Three reasons to use emojis

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| 19 July 2019

From their origin in Japan 20 years ago to their almost omnipresence on all our screens, these funny pictograms, which some experts describe as descendants of hieroglyphs, have become unavoidable. Ultimate sign of approval: each 17th of July, the world celebrates these 3,000 little figures that punctuate our digital conversations.

The figures speak for themselves: some 6 billion of these symbols are exchanged every day via social networks: Facebook, Instagram, Twitter, WhatsApp … Barometers of our emotions, these new digital tools considerably simplify our interactions. Much more than a simple trend, their influence in our lives as ultra-connected citizens continues to grow. So much so that even brands and communicators are increasingly inspired by it to optimize their communications strategy.

Here are three good reasons to include (but not abuse!) emojis in your digital communications strategy.

絵 文字: a universal means of communication

It’s well known in communications and marketing: “An image is better than a thousand words.” The word “EMOJI” is a contraction of the Japanese “E” (image) and “MOJI” (letter). Because in communications an image can often better convey a concept, these symbols allow you to get straight to the point by simplifying as much as possible. The message we want to get across will be clear, concise and quick, and what’s more–and that’s the power of emojis– understandable by many. Like a pop 2.0 Esperanto, this visual language is indeed aimed at all Internet users of all languages around the planet. It is the only means of modern communication that transcends languages ​​and borders. That’s why even some large international communications groups, just like start-ups, use them, integrating them sparingly into the text of their newsletters. The result: an enhanced newsletter that will instantly grab the attention of as many people as possible.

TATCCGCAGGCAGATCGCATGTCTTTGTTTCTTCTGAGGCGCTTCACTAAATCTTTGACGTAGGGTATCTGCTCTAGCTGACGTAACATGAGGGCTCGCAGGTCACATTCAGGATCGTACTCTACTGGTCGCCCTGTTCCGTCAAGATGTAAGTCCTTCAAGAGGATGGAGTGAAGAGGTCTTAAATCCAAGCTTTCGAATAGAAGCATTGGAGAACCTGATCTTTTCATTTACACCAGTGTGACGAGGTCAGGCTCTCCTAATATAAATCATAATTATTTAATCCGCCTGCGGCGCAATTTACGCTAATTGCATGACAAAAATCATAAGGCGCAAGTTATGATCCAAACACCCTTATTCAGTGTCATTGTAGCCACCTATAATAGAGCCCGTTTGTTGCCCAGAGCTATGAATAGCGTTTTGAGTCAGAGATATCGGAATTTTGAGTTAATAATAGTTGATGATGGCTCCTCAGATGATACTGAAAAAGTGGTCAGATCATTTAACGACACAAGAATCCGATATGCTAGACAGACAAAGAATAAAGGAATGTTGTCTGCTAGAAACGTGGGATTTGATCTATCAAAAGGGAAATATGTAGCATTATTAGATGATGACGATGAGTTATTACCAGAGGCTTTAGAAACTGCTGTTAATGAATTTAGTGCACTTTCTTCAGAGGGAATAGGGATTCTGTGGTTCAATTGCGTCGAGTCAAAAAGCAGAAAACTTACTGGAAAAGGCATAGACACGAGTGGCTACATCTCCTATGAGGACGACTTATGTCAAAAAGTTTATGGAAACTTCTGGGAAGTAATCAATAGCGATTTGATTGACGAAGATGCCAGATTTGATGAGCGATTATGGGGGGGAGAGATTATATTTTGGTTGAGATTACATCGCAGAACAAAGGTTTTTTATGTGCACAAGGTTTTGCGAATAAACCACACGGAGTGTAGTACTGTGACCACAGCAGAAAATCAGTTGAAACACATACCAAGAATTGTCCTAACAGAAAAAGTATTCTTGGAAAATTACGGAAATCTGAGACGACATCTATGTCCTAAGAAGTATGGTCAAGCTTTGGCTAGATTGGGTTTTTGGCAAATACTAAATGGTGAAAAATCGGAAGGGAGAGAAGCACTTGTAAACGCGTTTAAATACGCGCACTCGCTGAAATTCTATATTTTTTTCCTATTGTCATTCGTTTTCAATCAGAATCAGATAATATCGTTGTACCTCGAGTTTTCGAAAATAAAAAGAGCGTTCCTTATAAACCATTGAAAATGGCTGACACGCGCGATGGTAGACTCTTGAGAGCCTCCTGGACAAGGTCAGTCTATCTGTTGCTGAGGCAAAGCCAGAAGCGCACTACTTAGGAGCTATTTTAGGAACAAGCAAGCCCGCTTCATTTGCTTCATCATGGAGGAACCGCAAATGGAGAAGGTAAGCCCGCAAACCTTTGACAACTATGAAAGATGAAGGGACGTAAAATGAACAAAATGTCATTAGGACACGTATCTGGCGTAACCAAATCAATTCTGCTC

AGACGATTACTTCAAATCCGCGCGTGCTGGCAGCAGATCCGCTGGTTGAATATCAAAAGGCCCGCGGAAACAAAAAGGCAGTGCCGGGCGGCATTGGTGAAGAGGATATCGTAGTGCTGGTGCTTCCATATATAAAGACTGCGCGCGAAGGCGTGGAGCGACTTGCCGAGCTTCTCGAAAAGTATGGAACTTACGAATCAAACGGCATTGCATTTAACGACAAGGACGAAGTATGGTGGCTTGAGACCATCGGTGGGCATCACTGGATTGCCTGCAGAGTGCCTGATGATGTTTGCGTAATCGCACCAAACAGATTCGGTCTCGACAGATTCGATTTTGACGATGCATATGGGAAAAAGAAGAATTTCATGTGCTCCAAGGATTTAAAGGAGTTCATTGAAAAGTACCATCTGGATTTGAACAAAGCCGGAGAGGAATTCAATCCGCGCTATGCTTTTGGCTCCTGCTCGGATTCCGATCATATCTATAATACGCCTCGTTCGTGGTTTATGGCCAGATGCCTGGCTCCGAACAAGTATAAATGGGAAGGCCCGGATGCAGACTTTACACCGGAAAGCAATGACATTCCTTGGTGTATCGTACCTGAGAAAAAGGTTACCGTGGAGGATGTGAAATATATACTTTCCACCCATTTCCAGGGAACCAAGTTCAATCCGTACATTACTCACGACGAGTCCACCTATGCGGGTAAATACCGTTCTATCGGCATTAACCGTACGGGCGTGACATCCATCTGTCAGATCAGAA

The barometers of our emotions

By stimulating the emotional zone of our brain, emojis enable the communicator to reach a wider audience, which will recognize itself in such-and-such symbol. Among the most used emojis in the world, smileys, hearts and thumbs-up are the most popular. The champion in all categories remains the “tears of joy” smiley, according to a study by the analytical firm Brandwatch. Scientists believe that when we look at a smiley emoji, for example, the parts of the brain we activate are the same as when we look at a real human face. For companies, using popular emojis like hearts or smileys makes it possible to forge less institutional and formal ties with their customers and audiences.

Have more impact

In the entire digital galaxy of social networks, the shortest text formats are always the most impactful. On Twitter, for example, with the number of characters being limited, it is necessary to adapt to this constraint by opting for more concise texts. Adding emojis to them will immediately allow your company to optimize the visibility of content and have more impact with the public. Twitter can also let you know in real time which emoji is the most popular on the platform and which one will instantly impact customers and followers.

Emojis are an asset for brands and companies. Skilfully chosen and well used, they attract attention, enrich your publications and can increase your power of influence thanks to the emotion they can arouse in your customers. And if you have any doubts about the primary meaning of an emoji that you are going to use, go to the Emojipedia platform, the official dictionary of these very special characters.

Until then, don’t forget to celebrate World Emoji Day on July 17!

About our guest blogger
Stéphanie Cabre is editor-in-chief of CScience_IA